All of the asserted claims have been exhausted. The petition is timely.

  2. The Hearing.

  A full evidentiary hearing was held in this court in January 2004,

a. The Examining Physician
  Dr. Silecchia, recognized by this court as an expert in the field of child sexual abuse, confirmed that she reviewed her testimony at petitioner's trial and found it to be accurate. Transcript of January 12, 2004, at 34, 36-37, Gersten v. Senkowski, 02-CV-3 97 3 (E.D.N.Y. 2004), She noted that the colposcopic slides taken during her physical examination of the daughter failed to capture everything that she observed-She pointed out that the colposcope is often difficult to focus so doctors supplement the photographs by describing their observations during an examination. Id. at 37-38.

  On cross-examination, it became apparent that The terminology and findings used by Dr. Silecchia in the medical report and during her trial testimony differ somewhat from those recommended by the American Professional Society on the Abuse of Children (APS AC) in its guidelines on findings of clinical significance in the medical evaluation of children alleging sexual abuse, For instance although APS AC has discouraged the use of the term "neovascularization of the posterior fourchette," Dr. Silecchia testified that she would not "abandon the term" because she found it to be "descriptive." Id. at 53. Furthermore, she stated that she disagrees with APSAC's opinion that clefts on the hymen in the eleven o'clock position are non-specific to child abuse, instead opining that such a finding "depends on the type of hymen." Id. at 56. With regard to her observations based on the anal examination of the Page 13 daughter, she admitted it is "possible" that, as APS AC states, such findings are of unknown significance in evaluating sexual abuse. Id. at 57-58.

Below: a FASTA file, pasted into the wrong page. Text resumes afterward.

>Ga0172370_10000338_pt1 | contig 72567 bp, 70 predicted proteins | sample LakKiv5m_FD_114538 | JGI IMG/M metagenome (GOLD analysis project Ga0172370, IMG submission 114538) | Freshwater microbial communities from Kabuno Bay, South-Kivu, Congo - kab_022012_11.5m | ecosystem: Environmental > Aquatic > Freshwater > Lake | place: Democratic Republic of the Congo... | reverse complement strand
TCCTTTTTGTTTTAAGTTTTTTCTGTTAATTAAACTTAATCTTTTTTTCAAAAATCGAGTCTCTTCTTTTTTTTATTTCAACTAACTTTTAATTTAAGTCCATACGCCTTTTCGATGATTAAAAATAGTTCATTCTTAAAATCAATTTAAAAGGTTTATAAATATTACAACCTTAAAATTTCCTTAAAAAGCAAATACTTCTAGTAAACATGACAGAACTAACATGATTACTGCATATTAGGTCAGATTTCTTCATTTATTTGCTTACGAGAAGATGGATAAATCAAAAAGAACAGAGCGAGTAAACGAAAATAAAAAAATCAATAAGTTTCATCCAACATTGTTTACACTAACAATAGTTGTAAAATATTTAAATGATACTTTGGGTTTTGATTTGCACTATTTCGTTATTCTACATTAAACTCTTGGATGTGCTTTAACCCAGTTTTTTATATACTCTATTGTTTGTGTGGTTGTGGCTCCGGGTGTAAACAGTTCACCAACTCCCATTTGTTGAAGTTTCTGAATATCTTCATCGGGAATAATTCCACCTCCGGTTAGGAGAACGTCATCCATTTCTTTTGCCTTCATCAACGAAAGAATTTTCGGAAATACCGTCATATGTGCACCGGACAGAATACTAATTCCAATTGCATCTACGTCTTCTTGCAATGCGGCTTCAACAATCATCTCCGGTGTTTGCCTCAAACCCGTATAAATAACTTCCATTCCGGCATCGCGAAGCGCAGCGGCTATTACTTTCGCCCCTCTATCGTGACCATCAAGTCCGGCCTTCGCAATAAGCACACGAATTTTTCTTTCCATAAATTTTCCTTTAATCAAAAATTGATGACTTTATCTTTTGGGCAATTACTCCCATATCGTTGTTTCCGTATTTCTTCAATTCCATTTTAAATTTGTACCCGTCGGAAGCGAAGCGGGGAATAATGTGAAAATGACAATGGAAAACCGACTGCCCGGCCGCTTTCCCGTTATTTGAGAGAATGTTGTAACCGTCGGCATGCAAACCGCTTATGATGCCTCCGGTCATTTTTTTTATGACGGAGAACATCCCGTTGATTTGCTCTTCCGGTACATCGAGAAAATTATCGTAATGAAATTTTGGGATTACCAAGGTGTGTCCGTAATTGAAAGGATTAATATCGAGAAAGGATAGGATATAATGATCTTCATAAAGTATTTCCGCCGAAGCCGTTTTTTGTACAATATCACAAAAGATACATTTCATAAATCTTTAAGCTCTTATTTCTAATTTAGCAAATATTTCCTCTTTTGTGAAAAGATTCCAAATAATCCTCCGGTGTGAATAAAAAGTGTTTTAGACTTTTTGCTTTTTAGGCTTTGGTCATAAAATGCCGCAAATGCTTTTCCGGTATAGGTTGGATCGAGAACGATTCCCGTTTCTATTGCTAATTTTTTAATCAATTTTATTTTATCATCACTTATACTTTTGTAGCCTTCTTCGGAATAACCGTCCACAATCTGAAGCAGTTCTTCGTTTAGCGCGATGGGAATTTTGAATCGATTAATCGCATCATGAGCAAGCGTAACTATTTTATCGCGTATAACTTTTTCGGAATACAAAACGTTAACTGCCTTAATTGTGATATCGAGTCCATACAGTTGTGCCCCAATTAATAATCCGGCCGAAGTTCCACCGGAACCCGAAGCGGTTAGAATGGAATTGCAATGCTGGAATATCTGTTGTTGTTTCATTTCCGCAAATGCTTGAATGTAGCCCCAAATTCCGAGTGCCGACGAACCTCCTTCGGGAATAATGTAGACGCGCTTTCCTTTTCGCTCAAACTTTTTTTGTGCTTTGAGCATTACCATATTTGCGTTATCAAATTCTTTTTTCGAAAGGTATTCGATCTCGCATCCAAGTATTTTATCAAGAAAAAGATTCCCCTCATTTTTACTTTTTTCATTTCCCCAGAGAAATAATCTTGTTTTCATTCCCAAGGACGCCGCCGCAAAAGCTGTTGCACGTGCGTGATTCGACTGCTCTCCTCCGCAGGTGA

b. Trial Counsel